Shared parenting; disputes over child-arrangements

Separation and divorce brings out strong emotions in couples; trying to make contact arrangements for your children can be a fraught, unhappy process. The psychological damage to children experiencing their parents’ contentious divorces can be lasting.

Making arrangements for shared-parenting when emotions are running high is very difficult. In this situation when feelings have become embittered, children caught up in the fight can be used as pawns or bargaining chips. Skilled, expert mediation can help you.

Choosing an experienced mediation professional can lower the emotional temperature and help you to work towards a sensible, flexible co-parenting schedule that takes into account the best interests of your children. Mediators are neutral and will encourage calm communication in such a way that both parents feel heard and understood.

Mediation can take place together in one room or in two rooms; mediators understand how to arrange matters to achieve the best result possible. A good mediator will win the trust of both parents and work in a partnership with you to achieve a plan that is best suited to your children.

Mediations concerning shared-parenting plans are usually two-hours long and are spaced every few weeks often over 4-6 sessions. You can decide a contact plan for the short term, perhaps the next few weeks or months, to observe how your child fares. This is especially so with small children who need time to adjust to the changes. Subsequent short mediation sessions are sometimes useful every few months to iron our parenting issues and assess and review the contact arrangements.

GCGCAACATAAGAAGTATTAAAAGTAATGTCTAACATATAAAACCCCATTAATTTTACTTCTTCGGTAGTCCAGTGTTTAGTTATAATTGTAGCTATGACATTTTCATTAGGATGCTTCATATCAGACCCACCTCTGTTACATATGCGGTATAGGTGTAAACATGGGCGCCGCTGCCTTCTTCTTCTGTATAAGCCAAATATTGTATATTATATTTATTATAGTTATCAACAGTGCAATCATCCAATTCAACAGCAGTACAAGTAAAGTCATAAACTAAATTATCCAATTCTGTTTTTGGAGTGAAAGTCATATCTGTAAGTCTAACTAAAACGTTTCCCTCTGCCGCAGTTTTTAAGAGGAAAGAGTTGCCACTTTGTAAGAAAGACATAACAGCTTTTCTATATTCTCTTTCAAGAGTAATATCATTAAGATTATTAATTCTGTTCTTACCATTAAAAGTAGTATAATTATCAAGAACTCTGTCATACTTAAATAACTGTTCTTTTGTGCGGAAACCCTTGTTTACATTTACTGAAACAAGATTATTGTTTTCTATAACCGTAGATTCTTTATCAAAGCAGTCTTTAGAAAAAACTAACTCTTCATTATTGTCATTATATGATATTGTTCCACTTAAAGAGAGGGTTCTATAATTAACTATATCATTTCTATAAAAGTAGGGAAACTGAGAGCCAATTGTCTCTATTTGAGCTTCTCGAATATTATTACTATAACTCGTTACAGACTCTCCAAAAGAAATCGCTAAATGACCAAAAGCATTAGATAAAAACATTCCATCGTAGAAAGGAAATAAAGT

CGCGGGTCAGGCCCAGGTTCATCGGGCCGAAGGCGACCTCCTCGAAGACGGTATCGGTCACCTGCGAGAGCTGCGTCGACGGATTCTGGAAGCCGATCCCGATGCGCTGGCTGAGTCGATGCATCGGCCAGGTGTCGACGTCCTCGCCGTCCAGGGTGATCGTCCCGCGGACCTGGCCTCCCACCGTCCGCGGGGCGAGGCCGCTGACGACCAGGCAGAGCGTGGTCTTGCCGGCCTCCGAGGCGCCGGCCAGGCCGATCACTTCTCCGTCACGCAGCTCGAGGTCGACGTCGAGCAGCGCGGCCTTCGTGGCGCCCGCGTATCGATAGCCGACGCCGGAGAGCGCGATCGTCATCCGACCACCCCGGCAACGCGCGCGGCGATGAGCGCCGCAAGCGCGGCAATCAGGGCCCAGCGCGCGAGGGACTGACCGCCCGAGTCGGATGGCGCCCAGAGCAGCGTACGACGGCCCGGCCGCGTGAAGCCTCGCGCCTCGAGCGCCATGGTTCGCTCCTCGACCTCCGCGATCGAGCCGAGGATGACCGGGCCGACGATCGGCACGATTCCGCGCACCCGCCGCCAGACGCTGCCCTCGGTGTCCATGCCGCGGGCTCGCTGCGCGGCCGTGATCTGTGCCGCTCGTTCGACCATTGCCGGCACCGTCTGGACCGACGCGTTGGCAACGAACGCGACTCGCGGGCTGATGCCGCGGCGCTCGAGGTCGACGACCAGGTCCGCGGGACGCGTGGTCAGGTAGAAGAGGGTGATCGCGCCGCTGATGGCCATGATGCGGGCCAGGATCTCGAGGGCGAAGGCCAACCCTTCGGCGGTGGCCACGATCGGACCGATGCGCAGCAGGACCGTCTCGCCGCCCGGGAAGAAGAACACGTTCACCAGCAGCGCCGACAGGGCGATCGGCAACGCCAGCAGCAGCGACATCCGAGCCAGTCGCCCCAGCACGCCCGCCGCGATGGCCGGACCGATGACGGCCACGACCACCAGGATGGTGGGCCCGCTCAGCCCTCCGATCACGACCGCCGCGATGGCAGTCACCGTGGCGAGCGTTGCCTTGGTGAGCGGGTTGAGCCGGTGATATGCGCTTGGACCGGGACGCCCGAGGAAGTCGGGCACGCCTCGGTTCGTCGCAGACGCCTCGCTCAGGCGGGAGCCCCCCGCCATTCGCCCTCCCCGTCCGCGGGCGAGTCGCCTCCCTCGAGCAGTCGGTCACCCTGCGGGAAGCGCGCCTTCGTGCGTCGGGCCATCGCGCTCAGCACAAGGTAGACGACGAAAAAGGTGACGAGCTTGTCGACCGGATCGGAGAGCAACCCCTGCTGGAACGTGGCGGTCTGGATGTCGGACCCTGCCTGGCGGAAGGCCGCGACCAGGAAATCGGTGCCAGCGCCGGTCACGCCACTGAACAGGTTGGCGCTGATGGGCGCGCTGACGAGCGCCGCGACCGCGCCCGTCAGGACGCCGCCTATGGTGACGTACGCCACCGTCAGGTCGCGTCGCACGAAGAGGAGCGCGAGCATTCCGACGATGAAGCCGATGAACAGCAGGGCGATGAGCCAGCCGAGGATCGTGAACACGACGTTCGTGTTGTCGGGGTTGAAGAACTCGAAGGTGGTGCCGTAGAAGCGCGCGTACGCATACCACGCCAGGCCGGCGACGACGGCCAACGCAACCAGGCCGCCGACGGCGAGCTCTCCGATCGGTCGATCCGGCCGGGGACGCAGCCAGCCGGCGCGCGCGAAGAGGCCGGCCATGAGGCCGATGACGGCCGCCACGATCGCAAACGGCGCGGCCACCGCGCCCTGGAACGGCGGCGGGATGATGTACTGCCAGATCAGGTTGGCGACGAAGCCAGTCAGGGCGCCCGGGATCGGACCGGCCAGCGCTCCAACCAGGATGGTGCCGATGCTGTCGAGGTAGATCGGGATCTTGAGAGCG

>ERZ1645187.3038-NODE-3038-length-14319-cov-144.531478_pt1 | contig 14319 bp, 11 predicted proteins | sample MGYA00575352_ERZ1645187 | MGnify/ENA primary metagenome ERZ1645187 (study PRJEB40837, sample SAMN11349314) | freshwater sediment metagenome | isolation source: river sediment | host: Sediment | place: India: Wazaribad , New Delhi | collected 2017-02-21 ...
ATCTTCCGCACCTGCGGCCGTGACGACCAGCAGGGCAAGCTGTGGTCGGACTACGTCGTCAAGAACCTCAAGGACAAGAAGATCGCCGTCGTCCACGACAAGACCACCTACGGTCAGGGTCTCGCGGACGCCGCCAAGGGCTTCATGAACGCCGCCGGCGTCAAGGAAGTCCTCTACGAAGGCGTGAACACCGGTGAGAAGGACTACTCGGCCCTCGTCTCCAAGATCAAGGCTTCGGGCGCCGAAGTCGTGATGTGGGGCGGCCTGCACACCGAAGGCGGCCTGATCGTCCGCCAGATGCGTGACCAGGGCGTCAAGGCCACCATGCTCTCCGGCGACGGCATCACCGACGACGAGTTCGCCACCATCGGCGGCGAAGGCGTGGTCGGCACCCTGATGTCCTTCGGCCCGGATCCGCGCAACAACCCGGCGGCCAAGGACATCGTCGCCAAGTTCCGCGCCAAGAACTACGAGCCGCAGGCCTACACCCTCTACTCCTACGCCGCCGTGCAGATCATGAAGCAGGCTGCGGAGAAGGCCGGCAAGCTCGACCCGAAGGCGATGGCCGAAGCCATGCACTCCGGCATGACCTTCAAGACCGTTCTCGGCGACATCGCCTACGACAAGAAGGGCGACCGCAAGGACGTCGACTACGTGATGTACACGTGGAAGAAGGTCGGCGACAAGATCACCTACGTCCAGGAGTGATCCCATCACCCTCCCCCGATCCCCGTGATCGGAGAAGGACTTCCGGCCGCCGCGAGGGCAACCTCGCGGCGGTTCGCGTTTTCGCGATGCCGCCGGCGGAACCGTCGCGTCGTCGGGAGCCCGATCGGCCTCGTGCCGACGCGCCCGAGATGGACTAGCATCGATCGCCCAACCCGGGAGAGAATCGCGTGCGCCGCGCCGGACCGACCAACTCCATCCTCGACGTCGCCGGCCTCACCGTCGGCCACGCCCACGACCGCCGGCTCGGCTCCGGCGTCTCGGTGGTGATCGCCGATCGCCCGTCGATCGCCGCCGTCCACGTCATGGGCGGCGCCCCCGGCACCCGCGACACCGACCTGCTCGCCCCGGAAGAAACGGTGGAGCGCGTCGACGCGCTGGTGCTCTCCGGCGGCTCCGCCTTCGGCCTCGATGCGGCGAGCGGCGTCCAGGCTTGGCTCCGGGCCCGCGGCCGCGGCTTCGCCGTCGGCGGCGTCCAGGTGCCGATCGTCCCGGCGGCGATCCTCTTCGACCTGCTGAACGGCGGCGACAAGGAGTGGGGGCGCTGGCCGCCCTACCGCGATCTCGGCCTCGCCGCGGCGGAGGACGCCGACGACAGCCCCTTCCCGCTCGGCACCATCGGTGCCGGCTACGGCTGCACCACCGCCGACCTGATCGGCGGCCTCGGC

Mediators are neutral facilitators and are not evaluative or arbitrators. Their job is to help you arrive at a plan together that that is best for your children and workable for yourselves.

Other issues that can be discussed in child arrangements mediations are ‘agreed behaviours’. This means that you both agree how you will behave towards each other, that you will communicate using respectful language, keeping distressing disputes away from your children.

Children feel their parents’ emotions very deeply; they may think they have to take sides or to be ‘brave’. Mediation keeps the dispute away from the children and helps you to formulate a plan that is best for their well-being.

Using the court system to decide your children’s arrangements means that decisions are taken out of your hands and the shape of your contact with your children will be ‘dictated’ to you.

How much better to mediate and make such important decisions for yourself.

  • Court is expensive and time-consuming.
  • You may not get the result you want.
  • Mediators are neutral
  • Mediators will help you come to decisions that are in your children’s best interests.
  • Mediators understand how painful the breakdown of a relationship can be.
  • Mediators are sensitive and have experienced a wide-range of family disputes.
  • Mediators are not arbitrators; they will help you to come to your own shared-residence plan.
  • Mediators work with you to agree more respectful communication
  • Mediators help you both to arrive at age-appropriate child arrangements which are in the best interests of your children.